That has actually been happening for some time already. Listen, for example, to what some of the leading voices in and around the Emergent movement have said. Tony Campolo is a popular speaker and author who has a major influence in evangelical circles. He believes evangelicals should be in dialogue with Islam, seeking common ground. In an interview conducted by Shane Claiborne,Campolo said:
I think that the last election aggravated a significant minority of the evangelical community, believing that they did not want to come across as anti-gay, anti-women, anti-environment, pro war, pro capital punishment, and anti-Islam. There is going to be one segment of evangelicalism, just like there is one segment in Islam that is not going to be interested in dialogue. But there are other evangelicals who will want to talk and establish a common commitment to a goodness with Islamic people and Jewish people particularly.
Brian McLaren is perhaps the best-known figure in the Emergent conversation. He thinks the future of the planet—not to mention the salvation of religion itself (including Christianity)—depends on a cooperative search for the real meaning of Jesus’ message. In McLaren’s assessment, this means an ongoing dialogue between Christians and followers of all other religions. This, he is convinced, is of the utmost urgency:
In an age of global terrorism and rising religious conflict, it’s significant to note that all Muslims regard Jesus as a great prophet, that many Hindus are willing to consider Jesus as a legitimate manifestation of the divine, that many Buddhists see Jesus as one of humanity’s most enlightened people, and that Jesus himself was a Jew, and without understanding his Jewishness, one doesn’t understand Jesus. A shared reappraisal of Jesus’ message could provide a unique space or common ground for urgently needed religious dialogue—and it doesn’t seem an exaggeration to say that the future of our planet may depend on such dialogue. This reappraisal of Jesus’ message may be the only project capable of saving a number of religions, including Christianity.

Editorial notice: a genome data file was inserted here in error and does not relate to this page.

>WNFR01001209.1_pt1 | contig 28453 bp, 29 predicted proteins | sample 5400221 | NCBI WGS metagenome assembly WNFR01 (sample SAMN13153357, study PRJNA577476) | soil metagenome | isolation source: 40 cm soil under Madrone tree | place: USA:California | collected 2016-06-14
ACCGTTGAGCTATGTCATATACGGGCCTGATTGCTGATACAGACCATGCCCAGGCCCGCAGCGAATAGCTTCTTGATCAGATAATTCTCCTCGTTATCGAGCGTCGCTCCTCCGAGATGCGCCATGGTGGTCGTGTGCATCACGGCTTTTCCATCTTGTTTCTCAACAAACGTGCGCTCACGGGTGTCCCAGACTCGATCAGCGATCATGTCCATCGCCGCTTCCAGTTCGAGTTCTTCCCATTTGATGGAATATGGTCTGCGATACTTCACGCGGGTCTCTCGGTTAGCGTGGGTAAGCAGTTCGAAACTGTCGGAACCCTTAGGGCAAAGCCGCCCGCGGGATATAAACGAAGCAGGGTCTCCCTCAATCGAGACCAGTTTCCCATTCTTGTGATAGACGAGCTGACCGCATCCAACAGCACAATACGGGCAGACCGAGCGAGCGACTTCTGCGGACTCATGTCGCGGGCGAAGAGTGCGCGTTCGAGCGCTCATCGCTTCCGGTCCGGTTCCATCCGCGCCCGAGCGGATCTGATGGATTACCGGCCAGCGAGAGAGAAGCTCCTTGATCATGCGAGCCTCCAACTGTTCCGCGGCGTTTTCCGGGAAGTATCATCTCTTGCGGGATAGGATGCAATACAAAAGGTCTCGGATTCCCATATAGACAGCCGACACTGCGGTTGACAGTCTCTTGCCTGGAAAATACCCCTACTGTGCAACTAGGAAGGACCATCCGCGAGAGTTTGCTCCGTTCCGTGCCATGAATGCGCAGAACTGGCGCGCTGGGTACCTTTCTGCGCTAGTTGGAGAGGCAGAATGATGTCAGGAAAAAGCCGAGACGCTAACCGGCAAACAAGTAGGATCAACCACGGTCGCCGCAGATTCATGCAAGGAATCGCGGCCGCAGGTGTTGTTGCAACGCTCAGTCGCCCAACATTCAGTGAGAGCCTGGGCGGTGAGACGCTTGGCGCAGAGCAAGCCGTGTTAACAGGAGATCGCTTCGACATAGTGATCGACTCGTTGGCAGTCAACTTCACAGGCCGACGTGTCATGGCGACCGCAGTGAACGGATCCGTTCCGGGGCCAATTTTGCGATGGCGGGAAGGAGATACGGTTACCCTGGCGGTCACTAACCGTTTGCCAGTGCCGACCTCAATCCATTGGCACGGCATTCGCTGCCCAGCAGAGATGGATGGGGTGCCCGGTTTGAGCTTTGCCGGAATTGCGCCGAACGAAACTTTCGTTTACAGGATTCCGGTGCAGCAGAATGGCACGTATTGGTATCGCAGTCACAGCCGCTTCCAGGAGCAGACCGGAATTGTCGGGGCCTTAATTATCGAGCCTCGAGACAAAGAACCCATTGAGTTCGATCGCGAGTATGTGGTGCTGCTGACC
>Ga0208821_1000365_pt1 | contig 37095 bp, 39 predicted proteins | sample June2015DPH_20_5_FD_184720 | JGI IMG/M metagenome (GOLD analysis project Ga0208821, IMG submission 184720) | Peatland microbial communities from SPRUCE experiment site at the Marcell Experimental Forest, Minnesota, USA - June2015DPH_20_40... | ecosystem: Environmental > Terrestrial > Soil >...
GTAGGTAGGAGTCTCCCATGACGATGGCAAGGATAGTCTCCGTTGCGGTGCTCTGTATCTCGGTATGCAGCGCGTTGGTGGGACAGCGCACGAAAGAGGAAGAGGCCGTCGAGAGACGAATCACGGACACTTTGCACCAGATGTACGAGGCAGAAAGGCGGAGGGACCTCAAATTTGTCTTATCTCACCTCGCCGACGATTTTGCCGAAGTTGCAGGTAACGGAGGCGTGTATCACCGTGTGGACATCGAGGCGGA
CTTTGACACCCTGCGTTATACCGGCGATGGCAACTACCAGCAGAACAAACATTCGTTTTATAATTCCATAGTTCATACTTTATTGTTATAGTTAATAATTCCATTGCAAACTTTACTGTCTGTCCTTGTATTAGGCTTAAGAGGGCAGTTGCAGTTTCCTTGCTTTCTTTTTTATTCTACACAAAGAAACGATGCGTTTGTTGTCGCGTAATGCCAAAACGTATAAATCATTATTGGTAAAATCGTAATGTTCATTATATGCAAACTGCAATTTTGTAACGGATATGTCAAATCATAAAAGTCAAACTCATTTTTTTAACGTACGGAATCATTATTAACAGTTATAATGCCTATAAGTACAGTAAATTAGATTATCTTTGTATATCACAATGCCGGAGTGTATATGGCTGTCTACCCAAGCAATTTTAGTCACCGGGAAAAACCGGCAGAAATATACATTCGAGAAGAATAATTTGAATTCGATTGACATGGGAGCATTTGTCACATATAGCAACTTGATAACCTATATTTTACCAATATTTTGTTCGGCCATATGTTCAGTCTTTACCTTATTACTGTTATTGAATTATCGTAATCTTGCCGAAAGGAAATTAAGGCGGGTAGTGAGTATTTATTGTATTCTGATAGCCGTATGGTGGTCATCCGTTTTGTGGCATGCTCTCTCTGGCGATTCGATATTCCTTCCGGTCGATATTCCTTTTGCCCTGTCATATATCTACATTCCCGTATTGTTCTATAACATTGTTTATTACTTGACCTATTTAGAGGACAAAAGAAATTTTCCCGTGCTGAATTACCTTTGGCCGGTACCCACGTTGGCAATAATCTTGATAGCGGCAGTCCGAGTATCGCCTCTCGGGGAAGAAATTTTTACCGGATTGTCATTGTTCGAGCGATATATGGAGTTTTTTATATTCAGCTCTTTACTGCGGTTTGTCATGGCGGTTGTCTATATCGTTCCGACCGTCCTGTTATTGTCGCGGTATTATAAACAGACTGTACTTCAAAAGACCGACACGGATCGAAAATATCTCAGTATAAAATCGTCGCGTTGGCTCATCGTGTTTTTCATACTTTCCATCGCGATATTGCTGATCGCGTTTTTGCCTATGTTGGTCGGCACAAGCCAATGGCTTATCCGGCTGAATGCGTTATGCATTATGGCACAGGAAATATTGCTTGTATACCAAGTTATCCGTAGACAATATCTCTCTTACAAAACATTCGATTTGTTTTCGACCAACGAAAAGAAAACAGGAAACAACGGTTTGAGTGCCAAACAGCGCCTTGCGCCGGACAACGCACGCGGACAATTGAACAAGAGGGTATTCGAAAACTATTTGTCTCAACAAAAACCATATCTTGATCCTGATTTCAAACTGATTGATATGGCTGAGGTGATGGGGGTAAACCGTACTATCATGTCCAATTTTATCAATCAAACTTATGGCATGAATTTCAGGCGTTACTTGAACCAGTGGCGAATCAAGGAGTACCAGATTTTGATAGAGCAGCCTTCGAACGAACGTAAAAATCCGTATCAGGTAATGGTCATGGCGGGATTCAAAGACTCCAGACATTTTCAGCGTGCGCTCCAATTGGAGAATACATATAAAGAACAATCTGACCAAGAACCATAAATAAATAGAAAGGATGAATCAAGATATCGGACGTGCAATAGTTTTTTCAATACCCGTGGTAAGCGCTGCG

Indiscriminate congeniality, the quest for spiritual common ground, and peace at any price all naturally have great appeal, especially in an intellectual climate where practically the worst gaffe any thoughtful person could make is claiming to know what’s true when so many other people think something else is true. Besides, dialogue does sound nicer than debate. Who but a fool wouldn’t prefer a calm conversation instead of conflict and confrontation?
In fact, let’s state this plainly once more: Generally speaking, avoiding conflicts is a good idea. Warmth and congeniality are normally preferable to cold harshness. Civility, compassion, and good manners are in short supply these days, and we ought to have more of them. Gentleness, a soft answer, and a kind word usually go farther than an argument or a rebuke. That which edifies is more helpful and more fruitful in the long run than criticism. Cultivating friends is more pleasant and more profitable than crusading against enemies. And it’s ordinarily better to be tender and mild rather than curt or combative—especially to the victims of false teaching.
But those qualifying words are vital: usually, ordinarily, generally. Avoiding conflict is not always the right thing. Sometimes it is downright sinful. Particularly in times like these, when almost no error is deemed too serious to be excluded from the evangelical conversation, and while the Lord’s flock is being infiltrated by wolves dressed like prophets, declaring visions of peace when there is no peace (cf. Ezekiel 13:16). Even the kindest, gentlest shepherd sometimes needs to throw rocks at the wolves who come in sheep’s clothing. (The Jesus You Can’t Ignore: What You Must Learn from the Bold Confrontations of Christ, 17-19)
John MacArthurThe above article was taken from http://apprising.org/2009/08/john-macarthur-when-being-nice-is-wrong/ by Ken Silva